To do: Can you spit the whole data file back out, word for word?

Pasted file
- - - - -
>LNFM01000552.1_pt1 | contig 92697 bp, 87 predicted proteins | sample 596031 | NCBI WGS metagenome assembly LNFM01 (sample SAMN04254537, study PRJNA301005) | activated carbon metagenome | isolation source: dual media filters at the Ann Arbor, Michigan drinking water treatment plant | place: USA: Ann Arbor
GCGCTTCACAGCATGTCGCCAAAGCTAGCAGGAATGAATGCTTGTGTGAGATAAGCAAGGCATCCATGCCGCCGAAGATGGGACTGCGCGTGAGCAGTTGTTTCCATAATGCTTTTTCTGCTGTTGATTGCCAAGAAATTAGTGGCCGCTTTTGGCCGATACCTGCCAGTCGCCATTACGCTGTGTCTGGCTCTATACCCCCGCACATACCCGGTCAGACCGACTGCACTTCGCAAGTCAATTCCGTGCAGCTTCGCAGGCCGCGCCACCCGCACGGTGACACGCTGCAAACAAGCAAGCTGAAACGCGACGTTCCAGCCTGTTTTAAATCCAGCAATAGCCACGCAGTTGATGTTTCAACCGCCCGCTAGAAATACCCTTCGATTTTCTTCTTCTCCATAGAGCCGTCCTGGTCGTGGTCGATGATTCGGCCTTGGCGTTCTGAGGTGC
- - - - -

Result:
>LNFM01000552.1_pt1 | contig 92697 bp, 87 predicted proteins | sample 596031 | NCBI WGS metagenome assembly LNFM01 (sample SAMN04254537, study PRJNA301005) | activated carbon metagenome | isolation source: dual media filters at the Ann Arbor, Michigan drinking water treatment plant | place: USA: Ann Arbor
GCGCTTCACAGCATGTCGCCAAAGCTAGCAGGAATGAATGCTTGTGTGAGATAAGCAAGGCATCCATGCCGCCGAAGATGGGACTGCGCGTGAGCAGTTGTTTCCATAATGCTTTTTCTGCTGTTGATTGCCAAGAAATTAGTGGCCGCTTTTGGCCGATACCTGCCAGTCGCCATTACGCTGTGTCTGGCTCTATACCCCCGCACATACCCGGTCAGACCGACTGCACTTCGCAAGTCAATTCCGTGCAGCTTCGCAGGCCGCGCCACCCGCACGGTGACACGCTGCAAACAAGCAAGCTGAAACGCGACGTTCCAGCCTGTTTTAAATCCAGCAATAGCCACGCAGTTGATGTTTCAACCGCCCGCTAGAAATACCCTTCGATTTTCTTCTTCTCCATAGAGCCGTCCTGGTCGTGGTCGATGATTCGGCCTTGGCGTTCTGAGGTGC